Then the rep put the ball back in our court with, "The best way to find out more about a particular webisode, or Internet content, is to contact the SAG Theatrical Contracts Department at (323) 549-6828, and one of the guild's business representatives can provide personal, individualized assistance. We also remind actors to check with the guild to confirm a producer's signatory status before you supply services on any production, including original content for the Internet or cell phones."

Try as I might to nail down specifics from SAG, all I could get was a general comment about all situations being different and a reminder to adhere to Global Rule One. This frustrated me until I spoke to Brett Carducci, an agent at Sovereign Talent Group who has negotiated several webisode contracts for clients.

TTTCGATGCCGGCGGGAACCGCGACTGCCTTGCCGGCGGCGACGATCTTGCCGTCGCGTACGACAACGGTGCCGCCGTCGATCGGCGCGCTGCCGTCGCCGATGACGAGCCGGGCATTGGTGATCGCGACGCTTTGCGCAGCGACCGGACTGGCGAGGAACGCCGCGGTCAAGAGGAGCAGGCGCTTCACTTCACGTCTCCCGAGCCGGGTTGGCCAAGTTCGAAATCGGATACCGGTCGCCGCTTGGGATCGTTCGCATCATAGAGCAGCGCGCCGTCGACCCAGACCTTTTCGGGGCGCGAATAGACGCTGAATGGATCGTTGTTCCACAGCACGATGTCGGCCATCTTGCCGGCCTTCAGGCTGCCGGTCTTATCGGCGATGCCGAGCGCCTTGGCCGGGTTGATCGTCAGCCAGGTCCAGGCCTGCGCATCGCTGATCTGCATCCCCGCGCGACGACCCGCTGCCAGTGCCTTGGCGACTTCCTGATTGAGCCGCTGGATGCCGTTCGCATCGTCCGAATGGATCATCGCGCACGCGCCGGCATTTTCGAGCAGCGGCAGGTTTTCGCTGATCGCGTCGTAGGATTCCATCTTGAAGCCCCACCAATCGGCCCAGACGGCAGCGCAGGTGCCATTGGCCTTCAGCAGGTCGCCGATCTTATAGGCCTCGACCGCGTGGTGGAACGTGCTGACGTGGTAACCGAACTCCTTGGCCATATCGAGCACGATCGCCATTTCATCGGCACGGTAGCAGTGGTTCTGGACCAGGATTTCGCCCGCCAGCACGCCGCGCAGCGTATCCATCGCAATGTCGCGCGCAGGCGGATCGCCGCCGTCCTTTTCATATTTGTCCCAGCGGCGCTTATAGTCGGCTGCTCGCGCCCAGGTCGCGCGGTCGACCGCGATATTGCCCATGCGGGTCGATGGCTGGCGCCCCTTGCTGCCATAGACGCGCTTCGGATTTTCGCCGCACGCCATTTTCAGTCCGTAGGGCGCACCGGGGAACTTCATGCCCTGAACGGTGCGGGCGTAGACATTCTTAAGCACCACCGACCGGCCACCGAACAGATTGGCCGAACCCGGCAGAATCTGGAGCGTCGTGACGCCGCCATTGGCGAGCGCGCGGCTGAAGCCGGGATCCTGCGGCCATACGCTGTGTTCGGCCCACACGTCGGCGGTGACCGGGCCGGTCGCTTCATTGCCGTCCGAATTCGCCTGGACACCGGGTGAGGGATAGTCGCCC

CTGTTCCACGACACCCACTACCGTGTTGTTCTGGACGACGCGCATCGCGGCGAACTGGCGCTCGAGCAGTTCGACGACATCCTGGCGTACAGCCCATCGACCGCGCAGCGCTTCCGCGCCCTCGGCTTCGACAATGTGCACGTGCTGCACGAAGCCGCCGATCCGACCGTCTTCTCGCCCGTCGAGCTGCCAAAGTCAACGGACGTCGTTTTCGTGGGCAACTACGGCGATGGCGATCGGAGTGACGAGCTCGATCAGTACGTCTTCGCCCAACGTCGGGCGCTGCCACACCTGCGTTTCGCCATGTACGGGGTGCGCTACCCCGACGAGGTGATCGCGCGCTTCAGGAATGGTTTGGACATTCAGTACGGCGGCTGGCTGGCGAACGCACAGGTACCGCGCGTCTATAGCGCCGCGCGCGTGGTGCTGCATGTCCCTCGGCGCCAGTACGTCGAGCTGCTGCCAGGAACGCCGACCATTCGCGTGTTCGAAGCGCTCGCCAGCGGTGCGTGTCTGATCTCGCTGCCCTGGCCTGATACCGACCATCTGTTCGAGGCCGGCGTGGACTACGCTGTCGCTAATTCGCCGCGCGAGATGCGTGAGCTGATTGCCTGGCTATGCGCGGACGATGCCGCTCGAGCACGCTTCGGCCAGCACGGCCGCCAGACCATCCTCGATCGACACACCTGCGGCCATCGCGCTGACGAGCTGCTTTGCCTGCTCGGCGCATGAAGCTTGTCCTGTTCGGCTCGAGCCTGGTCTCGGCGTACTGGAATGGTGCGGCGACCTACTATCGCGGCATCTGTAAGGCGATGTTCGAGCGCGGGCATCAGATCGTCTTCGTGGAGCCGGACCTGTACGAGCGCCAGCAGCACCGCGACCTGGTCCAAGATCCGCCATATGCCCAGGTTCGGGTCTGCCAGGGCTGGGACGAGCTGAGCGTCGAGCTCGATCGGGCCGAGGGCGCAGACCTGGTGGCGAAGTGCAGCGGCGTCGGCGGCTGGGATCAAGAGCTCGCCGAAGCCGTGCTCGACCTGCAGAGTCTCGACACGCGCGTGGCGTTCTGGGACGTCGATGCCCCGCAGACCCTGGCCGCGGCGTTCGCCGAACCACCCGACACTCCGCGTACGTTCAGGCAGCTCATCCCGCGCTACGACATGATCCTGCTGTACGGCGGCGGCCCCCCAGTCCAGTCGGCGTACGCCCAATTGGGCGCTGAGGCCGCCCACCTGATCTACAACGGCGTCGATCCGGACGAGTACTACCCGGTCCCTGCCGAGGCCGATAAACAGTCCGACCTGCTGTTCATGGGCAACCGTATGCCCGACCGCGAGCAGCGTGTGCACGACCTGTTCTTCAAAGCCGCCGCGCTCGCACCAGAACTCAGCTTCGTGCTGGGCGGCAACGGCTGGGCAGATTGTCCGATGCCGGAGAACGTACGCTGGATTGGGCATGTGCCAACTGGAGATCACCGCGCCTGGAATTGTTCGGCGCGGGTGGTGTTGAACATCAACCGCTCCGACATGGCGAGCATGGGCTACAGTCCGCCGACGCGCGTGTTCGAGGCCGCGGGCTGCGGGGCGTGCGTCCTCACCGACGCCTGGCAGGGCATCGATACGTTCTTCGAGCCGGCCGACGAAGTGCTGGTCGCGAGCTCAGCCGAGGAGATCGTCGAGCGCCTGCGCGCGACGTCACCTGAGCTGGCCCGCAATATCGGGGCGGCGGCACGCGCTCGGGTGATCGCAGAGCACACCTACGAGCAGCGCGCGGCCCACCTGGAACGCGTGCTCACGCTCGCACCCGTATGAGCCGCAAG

"SAG is right," he says. "[Internet is] pretty much the Wild Wild West." As the newest medium on the block, Carducci explains, the Internet doesn't yet put up much competition for the advertising dollars companies are still pouring into television, and so the money for high production values and actor salaries just isn't available—yet. A lot of Web producers are working with very small budgets. "As far as I know, most webisodes aren't paying residuals, and there's no scale [as in SAG basic pay scale]," he continues. "There's no standard. I think it will evolve, but it isn't there now. In some ways, that makes it a great time to negotiate, if you have a good agent and the producers really want you. You can get creative." Carducci recounts negotiating a deal in which the actors were paid, in part, with free product of the kind they were helping to sell. He also tells anecdotes of actors who have received producing credits and back-end deals in lieu of large paychecks. "Don't expect much money on Internet deals right now," Carducci warns. But that doesn't mean it's not worth your while. "They aren't paying actors much, but actors are getting discovered off of it, " he adds.